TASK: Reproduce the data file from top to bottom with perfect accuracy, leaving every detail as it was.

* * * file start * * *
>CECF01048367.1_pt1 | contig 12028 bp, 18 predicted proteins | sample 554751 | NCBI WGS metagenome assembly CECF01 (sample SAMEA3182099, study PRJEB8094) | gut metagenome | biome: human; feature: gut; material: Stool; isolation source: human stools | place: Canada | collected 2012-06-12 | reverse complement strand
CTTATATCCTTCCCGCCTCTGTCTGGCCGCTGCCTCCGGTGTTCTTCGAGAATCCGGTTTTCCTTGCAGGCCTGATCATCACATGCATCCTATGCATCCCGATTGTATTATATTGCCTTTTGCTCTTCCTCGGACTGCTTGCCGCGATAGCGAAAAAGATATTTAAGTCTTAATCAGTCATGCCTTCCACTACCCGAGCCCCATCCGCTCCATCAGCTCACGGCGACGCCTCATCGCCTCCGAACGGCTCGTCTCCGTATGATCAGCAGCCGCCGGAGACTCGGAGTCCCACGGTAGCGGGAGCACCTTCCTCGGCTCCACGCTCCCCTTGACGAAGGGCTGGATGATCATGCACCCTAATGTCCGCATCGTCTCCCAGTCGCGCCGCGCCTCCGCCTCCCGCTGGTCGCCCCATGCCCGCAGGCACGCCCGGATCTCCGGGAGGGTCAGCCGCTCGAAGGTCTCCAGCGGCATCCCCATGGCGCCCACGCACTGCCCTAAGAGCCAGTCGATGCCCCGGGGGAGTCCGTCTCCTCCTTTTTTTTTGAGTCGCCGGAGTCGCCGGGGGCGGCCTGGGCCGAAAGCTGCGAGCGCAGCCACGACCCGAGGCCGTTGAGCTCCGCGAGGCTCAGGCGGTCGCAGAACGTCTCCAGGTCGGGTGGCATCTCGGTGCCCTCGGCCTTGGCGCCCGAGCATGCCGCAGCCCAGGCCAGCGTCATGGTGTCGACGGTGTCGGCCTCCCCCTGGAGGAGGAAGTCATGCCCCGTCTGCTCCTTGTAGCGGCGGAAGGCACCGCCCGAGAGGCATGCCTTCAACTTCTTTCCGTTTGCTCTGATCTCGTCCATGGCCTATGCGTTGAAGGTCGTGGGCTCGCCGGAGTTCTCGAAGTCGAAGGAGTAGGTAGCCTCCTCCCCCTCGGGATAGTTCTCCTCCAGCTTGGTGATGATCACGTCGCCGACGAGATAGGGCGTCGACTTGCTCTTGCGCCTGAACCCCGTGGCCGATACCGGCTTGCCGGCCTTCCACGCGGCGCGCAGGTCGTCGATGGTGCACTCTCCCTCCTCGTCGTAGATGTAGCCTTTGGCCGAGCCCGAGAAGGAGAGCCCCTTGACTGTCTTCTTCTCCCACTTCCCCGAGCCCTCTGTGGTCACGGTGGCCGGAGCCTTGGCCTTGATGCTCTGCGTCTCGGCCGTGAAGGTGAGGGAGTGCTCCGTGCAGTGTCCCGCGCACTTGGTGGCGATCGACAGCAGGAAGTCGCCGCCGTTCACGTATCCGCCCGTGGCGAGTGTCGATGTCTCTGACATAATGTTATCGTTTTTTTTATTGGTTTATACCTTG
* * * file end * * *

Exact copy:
>CECF01048367.1_pt1 | contig 12028 bp, 18 predicted proteins | sample 554751 | NCBI WGS metagenome assembly CECF01 (sample SAMEA3182099, study PRJEB8094) | gut metagenome | biome: human; feature: gut; material: Stool; isolation source: human stools | place: Canada | collected 2012-06-12 | reverse complement strand
CTTATATCCTTCCCGCCTCTGTCTGGCCGCTGCCTCCGGTGTTCTTCGAGAATCCGGTTTTCCTTGCAGGCCTGATCATCACATGCATCCTATGCATCCCGATTGTATTATATTGCCTTTTGCTCTTCCTCGGACTGCTTGCCGCGATAGCGAAAAAGATATTTAAGTCTTAATCAGTCATGCCTTCCACTACCCGAGCCCCATCCGCTCCATCAGCTCACGGCGACGCCTCATCGCCTCCGAACGGCTCGTCTCCGTATGATCAGCAGCCGCCGGAGACTCGGAGTCCCACGGTAGCGGGAGCACCTTCCTCGGCTCCACGCTCCCCTTGACGAAGGGCTGGATGATCATGCACCCTAATGTCCGCATCGTCTCCCAGTCGCGCCGCGCCTCCGCCTCCCGCTGGTCGCCCCATGCCCGCAGGCACGCCCGGATCTCCGGGAGGGTCAGCCGCTCGAAGGTCTCCAGCGGCATCCCCATGGCGCCCACGCACTGCCCTAAGAGCCAGTCGATGCCCCGGGGGAGTCCGTCTCCTCCTTTTTTTTTGAGTCGCCGGAGTCGCCGGGGGCGGCCTGGGCCGAAAGCTGCGAGCGCAGCCACGACCCGAGGCCGTTGAGCTCCGCGAGGCTCAGGCGGTCGCAGAACGTCTCCAGGTCGGGTGGCATCTCGGTGCCCTCGGCCTTGGCGCCCGAGCATGCCGCAGCCCAGGCCAGCGTCATGGTGTCGACGGTGTCGGCCTCCCCCTGGAGGAGGAAGTCATGCCCCGTCTGCTCCTTGTAGCGGCGGAAGGCACCGCCCGAGAGGCATGCCTTCAACTTCTTTCCGTTTGCTCTGATCTCGTCCATGGCCTATGCGTTGAAGGTCGTGGGCTCGCCGGAGTTCTCGAAGTCGAAGGAGTAGGTAGCCTCCTCCCCCTCGGGATAGTTCTCCTCCAGCTTGGTGATGATCACGTCGCCGACGAGATAGGGCGTCGACTTGCTCTTGCGCCTGAACCCCGTGGCCGATACCGGCTTGCCGGCCTTCCACGCGGCGCGCAGGTCGTCGATGGTGCACTCTCCCTCCTCGTCGTAGATGTAGCCTTTGGCCGAGCCCGAGAAGGAGAGCCCCTTGACTGTCTTCTTCTCCCACTTCCCCGAGCCCTCTGTGGTCACGGTGGCCGGAGCCTTGGCCTTGATGCTCTGCGTCTCGGCCGTGAAGGTGAGGGAGTGCTCCGTGCAGTGTCCCGCGCACTTGGTGGCGATCGACAGCAGGAAGTCGCCGCCGTTCACGTATCCGCCCGTGGCGAGTGTCGATGTCTCTGACATAATGTTATCGTTTTTTTTATTGGTTTATACCTTG